Msnowe's Blog

Melancholy Moods and Wandering While Waiting

Posted in Heidegger, New York, Waiting by m.snowe on July 22, 2008

Despite how many people constantly try to define the City as one thing or another, it’s obvious that to any one person, at any one time, the city can and will inspire differing emotions.

Once, a friend who was familiar with the packed streets of Hong Kong and other Asian cities made the offhand comment that New York was the best possible place to be “surrounded, packed wall to wall with people, and yet feel completely and utterly alone.” Well, keeping all razor blades at a safe distance from your wrists–we regret to inform you that in some circumstances this can ring true. It is, however, a short-lived experience of loneliness, if that helps. Despite the best attempts to stay in a sorrowful or forlorn mood, the city is almost asking you to get out of yourself while you walk the street. The city is not like your life-long friend, offering condolences, but more like your pushy aunt or crazy neighbor–annoying you just enough so you’re too pissed or distracted to remember just exactly what you were too pissed or distracted with five minutes ago. The subways stall, someone steps on the back of your shoe, a street advertiser for the comedy show around the corner heckles you. The question to be asked is whether life is lived when you’re contemplating your life, or when you’re telling off, under your breath, the guy who budged you in the coffee line. Once and a while, you’ll meet a friendly stranger, or someone who actually gives to the poor, or helps out an elderly person. But those experiences are few and far between, and because they are so, they are often met with shock, contempt, or even a conniving sense that something must be “in it for them,” when in fact the exact opposite is probably true. Amidst all this outer chaos, the coffee stains, and contemplation, you can never really be alone.

The city is also a great place to roam while trying to forget that you are, in fact, waiting for something. Now, not all the time–but in those instances when you have plans, or are walking from one place to the next. Some might say that the city is in fact a large, concrete distraction–but it’s better and simultaneously worse than that. Waiting is, by definition the suspension of some hoped-for event. The hope might be the positive, anticipatory kind, or the egregious hope that comes with wanting something to be over quickly.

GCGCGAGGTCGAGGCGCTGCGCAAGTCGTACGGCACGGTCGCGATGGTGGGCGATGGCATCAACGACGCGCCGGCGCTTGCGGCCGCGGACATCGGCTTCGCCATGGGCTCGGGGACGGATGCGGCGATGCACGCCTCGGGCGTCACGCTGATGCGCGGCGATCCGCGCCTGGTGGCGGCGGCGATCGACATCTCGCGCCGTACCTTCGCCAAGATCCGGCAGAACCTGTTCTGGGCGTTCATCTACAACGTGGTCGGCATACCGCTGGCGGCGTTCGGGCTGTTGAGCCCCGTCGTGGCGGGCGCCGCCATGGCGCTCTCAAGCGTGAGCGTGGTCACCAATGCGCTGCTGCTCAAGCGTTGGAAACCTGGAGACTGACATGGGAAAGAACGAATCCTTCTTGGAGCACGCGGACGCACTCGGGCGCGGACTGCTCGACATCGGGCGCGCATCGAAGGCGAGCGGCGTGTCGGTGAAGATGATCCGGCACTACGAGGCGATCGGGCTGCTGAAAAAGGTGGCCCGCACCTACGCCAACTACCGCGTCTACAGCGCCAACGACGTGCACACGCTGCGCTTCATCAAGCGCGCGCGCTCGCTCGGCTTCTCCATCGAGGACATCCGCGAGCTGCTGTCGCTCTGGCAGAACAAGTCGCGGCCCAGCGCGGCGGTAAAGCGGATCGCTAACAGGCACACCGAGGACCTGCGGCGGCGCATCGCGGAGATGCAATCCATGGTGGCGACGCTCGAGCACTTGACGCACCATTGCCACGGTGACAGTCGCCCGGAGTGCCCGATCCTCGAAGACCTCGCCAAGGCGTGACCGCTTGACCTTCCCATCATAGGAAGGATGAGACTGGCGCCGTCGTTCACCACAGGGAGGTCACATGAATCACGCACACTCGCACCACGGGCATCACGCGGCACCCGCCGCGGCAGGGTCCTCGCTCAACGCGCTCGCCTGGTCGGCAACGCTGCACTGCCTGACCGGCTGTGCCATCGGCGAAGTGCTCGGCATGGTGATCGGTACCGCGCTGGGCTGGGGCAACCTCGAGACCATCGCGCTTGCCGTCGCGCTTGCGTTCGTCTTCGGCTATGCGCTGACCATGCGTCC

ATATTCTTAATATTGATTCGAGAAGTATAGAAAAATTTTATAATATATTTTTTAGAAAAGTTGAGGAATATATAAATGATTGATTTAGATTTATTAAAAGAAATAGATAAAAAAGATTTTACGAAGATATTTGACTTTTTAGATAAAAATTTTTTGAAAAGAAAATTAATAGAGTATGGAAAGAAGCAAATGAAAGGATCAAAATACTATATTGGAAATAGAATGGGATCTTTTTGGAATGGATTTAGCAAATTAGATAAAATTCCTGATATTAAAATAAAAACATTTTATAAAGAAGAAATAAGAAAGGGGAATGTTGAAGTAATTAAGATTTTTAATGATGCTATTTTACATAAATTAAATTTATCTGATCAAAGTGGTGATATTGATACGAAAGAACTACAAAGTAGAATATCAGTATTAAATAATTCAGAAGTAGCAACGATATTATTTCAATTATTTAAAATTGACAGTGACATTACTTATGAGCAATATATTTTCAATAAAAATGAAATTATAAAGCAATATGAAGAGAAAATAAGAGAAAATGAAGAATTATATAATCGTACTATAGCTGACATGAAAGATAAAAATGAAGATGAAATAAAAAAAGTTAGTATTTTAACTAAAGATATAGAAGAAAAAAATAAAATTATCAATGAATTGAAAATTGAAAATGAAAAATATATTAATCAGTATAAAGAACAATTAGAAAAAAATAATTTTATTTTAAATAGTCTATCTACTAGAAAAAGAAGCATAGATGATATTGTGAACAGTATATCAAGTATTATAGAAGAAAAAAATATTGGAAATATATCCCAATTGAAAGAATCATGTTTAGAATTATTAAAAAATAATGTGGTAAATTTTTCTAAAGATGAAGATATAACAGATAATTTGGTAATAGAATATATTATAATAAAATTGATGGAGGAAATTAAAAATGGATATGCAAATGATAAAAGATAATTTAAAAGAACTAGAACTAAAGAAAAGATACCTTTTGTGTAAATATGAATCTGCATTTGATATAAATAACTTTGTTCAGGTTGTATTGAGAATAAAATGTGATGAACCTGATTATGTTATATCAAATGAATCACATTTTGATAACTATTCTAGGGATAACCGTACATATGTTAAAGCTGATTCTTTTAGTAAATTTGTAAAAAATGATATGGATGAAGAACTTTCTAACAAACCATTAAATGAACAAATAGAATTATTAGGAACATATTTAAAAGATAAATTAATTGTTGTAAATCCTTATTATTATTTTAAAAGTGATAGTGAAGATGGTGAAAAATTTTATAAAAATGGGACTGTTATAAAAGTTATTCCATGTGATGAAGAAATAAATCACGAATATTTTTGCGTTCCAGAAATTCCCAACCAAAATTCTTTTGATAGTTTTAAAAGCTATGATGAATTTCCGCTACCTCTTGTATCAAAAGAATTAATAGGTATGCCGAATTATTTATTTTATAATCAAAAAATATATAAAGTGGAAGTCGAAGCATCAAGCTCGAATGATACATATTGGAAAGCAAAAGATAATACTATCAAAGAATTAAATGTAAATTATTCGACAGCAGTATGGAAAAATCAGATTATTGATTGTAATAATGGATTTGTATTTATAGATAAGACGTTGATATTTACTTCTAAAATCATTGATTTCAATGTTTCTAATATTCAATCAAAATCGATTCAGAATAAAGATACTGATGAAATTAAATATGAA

More waiting is done on a regular basis than the events themselves waited for, if they occur at all. Of course, the worst form of waiting is done when the hoped for event is sincerely wished yet completely and undeniably unlikely to ever occur. The funny part of such waiting is that we, as a species, still have the genetic predisposition towards a triumvirate of combined gumption, fortitude, and stupidity that makes us able to wait. Our tendency to accept the dilatory days, weeks, and years is an accomplishment, but one tinged with regret and futility. Once every now and then, we are given what could be described as the “Heideggerian Wake-Up Call”–We are smacked with the reality of the possibility that everything can and will be taken away. Perhaps someone dies, or nearly dies–and suddenly a new sense of purpose is added, like a sweetener to our life-drink, and everything we do is heightened, analyzed for it’s purpose, disregarded for it’s superficiality, etc. Heidegger judged death not as a single event, but an event of nearly unlimited moments. In other words, he believed that every passing moment was the equivalent of a “little” death, and that what lay in front of all people was not some unknown future of life, but nothing…a blank space that people hope contains future life, when in actuality, it contains a void. Heidegger’s scholarship on “Being” is some of the more difficult out there, but it’s well worth the trouble. Because once you realize that the blank space is blank, it instills a sense that what you are now, is all you can bank on, scarily enough. But people can’t live their lives in a way that only acknowledges the present–at least most don’t attempt to. But there has to be some less-precarious medium, where we are allowed to bank on a future while knowing that we must do our best to make the most of the present. It is the feeling that we are unable to steer the present or nearly-present that gets everybody in a twist, whether they are aware of it or not. So we’ve made Waiting a noble sport. And where better to play than New York?

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